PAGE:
A Problem in Pakistan

_79933326_79933325Jessica Whitman ’18

Shafqat Hussain, at the age of 14, was tortured by an anti-terrorism court until he confessed to the murder of a child. His torture included electrocutions and beatings. The head of communications at Justice Project Pakistan said, “He still carries burn marks on his body from where cigarette stubs were put out on him.” He was then sentenced to death. Hussain is now 23 years old.

He had been working as a security guard at a building which was under construction and had become close with one of the families. One of their children went missing and a month later, he was charged with kidnapping and murder.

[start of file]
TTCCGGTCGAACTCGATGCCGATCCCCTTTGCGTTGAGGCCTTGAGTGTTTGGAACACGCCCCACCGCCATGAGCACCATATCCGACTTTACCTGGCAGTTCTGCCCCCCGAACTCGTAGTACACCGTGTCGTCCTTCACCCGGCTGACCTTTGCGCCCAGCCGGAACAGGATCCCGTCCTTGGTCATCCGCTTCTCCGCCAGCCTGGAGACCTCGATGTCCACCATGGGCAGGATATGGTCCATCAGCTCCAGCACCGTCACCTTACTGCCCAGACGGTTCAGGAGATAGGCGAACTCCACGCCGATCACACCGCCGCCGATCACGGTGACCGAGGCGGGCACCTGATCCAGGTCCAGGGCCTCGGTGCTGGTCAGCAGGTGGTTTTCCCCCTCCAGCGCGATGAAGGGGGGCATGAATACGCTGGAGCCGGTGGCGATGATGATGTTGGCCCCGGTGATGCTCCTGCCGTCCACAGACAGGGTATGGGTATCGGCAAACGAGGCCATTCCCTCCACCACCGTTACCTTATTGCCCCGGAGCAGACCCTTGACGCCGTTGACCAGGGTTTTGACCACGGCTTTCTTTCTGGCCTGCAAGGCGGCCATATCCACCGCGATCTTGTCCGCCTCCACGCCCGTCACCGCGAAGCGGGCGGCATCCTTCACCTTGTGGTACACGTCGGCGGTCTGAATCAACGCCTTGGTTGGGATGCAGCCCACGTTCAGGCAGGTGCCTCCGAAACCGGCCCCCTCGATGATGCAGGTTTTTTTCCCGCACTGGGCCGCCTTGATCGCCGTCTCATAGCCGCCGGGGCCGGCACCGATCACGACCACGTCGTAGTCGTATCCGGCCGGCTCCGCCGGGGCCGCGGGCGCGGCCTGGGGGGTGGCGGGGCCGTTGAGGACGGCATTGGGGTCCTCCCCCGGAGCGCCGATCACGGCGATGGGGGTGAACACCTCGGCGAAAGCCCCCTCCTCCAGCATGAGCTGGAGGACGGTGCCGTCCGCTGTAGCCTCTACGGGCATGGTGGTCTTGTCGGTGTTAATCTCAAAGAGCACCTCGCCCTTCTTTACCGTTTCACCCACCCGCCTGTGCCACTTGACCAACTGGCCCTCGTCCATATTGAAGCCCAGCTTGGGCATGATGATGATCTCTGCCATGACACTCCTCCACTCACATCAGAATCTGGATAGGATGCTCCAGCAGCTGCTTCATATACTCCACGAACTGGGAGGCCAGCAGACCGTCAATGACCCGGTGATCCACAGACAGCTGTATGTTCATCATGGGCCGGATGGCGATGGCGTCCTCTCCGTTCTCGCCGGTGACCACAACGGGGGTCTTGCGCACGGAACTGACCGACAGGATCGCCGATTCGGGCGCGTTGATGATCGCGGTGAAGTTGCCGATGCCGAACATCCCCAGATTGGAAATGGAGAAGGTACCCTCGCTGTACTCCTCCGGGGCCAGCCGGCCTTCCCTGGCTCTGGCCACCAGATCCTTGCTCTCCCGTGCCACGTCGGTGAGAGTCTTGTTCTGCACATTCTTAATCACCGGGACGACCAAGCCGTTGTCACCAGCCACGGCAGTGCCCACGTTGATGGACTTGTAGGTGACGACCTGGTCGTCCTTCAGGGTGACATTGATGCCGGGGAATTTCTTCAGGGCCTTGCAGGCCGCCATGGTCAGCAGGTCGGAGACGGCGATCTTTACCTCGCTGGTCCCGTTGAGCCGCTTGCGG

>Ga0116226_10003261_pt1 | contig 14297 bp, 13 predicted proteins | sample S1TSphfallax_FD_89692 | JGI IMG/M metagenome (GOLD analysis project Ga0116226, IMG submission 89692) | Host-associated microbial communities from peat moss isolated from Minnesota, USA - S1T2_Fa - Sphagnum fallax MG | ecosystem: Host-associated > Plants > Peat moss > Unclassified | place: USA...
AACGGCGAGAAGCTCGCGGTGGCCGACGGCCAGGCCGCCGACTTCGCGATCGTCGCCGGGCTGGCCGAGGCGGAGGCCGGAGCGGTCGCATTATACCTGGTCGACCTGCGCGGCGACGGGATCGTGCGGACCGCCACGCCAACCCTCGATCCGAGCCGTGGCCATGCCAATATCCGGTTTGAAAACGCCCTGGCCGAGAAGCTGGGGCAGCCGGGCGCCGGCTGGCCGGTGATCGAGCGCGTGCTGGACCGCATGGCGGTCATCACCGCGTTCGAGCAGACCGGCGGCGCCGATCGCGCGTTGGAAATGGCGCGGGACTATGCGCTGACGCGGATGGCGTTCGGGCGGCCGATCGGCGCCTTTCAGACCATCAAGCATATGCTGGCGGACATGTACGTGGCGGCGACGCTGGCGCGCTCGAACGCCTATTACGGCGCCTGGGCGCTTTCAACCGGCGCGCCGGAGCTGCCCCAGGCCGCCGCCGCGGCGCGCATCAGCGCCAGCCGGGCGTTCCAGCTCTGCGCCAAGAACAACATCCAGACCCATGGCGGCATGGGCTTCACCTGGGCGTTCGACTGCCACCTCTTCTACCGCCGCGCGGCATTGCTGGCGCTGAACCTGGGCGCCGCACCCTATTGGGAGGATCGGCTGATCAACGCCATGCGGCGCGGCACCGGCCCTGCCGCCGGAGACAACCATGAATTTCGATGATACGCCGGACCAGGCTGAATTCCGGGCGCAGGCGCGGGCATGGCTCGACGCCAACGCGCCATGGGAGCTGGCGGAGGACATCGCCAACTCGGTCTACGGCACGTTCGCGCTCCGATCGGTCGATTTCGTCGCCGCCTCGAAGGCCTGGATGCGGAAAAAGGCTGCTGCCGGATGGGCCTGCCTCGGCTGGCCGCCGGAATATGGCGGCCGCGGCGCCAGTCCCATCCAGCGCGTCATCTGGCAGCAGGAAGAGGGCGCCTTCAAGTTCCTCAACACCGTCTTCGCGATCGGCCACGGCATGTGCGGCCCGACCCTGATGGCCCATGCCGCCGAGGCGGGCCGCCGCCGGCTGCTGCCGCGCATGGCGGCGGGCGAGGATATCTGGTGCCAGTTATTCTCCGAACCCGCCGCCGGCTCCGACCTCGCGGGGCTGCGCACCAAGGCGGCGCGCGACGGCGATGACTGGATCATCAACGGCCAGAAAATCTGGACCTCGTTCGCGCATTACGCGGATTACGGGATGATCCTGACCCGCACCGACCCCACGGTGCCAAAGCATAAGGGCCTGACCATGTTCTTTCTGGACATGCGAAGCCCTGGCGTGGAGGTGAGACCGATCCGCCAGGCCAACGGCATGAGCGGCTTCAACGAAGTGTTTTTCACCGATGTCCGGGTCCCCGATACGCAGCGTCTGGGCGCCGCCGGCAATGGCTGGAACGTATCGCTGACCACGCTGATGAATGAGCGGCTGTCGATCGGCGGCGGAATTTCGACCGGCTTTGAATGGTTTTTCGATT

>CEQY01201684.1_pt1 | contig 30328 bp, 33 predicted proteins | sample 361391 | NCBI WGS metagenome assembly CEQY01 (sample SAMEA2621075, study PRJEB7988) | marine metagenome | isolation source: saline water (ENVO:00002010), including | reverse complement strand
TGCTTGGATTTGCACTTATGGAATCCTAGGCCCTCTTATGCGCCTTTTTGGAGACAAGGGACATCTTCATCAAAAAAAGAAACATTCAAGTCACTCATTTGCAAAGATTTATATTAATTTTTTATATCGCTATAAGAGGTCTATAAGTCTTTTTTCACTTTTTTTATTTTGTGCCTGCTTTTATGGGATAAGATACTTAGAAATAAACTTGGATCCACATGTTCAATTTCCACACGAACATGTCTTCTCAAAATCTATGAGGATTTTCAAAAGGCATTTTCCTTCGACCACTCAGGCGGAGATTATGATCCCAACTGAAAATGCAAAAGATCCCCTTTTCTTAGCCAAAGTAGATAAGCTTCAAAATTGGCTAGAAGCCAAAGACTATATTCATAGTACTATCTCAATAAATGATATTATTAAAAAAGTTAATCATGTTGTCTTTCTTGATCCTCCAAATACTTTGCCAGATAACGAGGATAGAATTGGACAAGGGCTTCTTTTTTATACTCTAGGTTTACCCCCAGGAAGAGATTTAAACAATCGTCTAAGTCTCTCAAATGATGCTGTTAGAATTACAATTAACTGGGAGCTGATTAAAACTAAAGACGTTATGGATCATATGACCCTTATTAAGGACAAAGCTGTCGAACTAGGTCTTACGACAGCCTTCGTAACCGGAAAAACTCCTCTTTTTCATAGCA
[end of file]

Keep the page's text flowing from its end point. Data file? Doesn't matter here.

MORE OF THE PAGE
This is the second time in two years that his execution has been halted. This is happening because he was tortured into confessing. Hussain has lawyers at the JPP who are looking into his case because of inquiries by several human-rights organizations.

However, his life is still at risk, because the guards at the prison have not been told to halt the execution, so they are still making preparations for an execution on the 14th.

I think that the saddest part of this story is that his parents don’t know about his death sentence. They are extremely ill, so no one has told them because they are afraid that the news will be too much for them to handle. All they know is that their son is in prison. They haven’t seen him in almost ten years.



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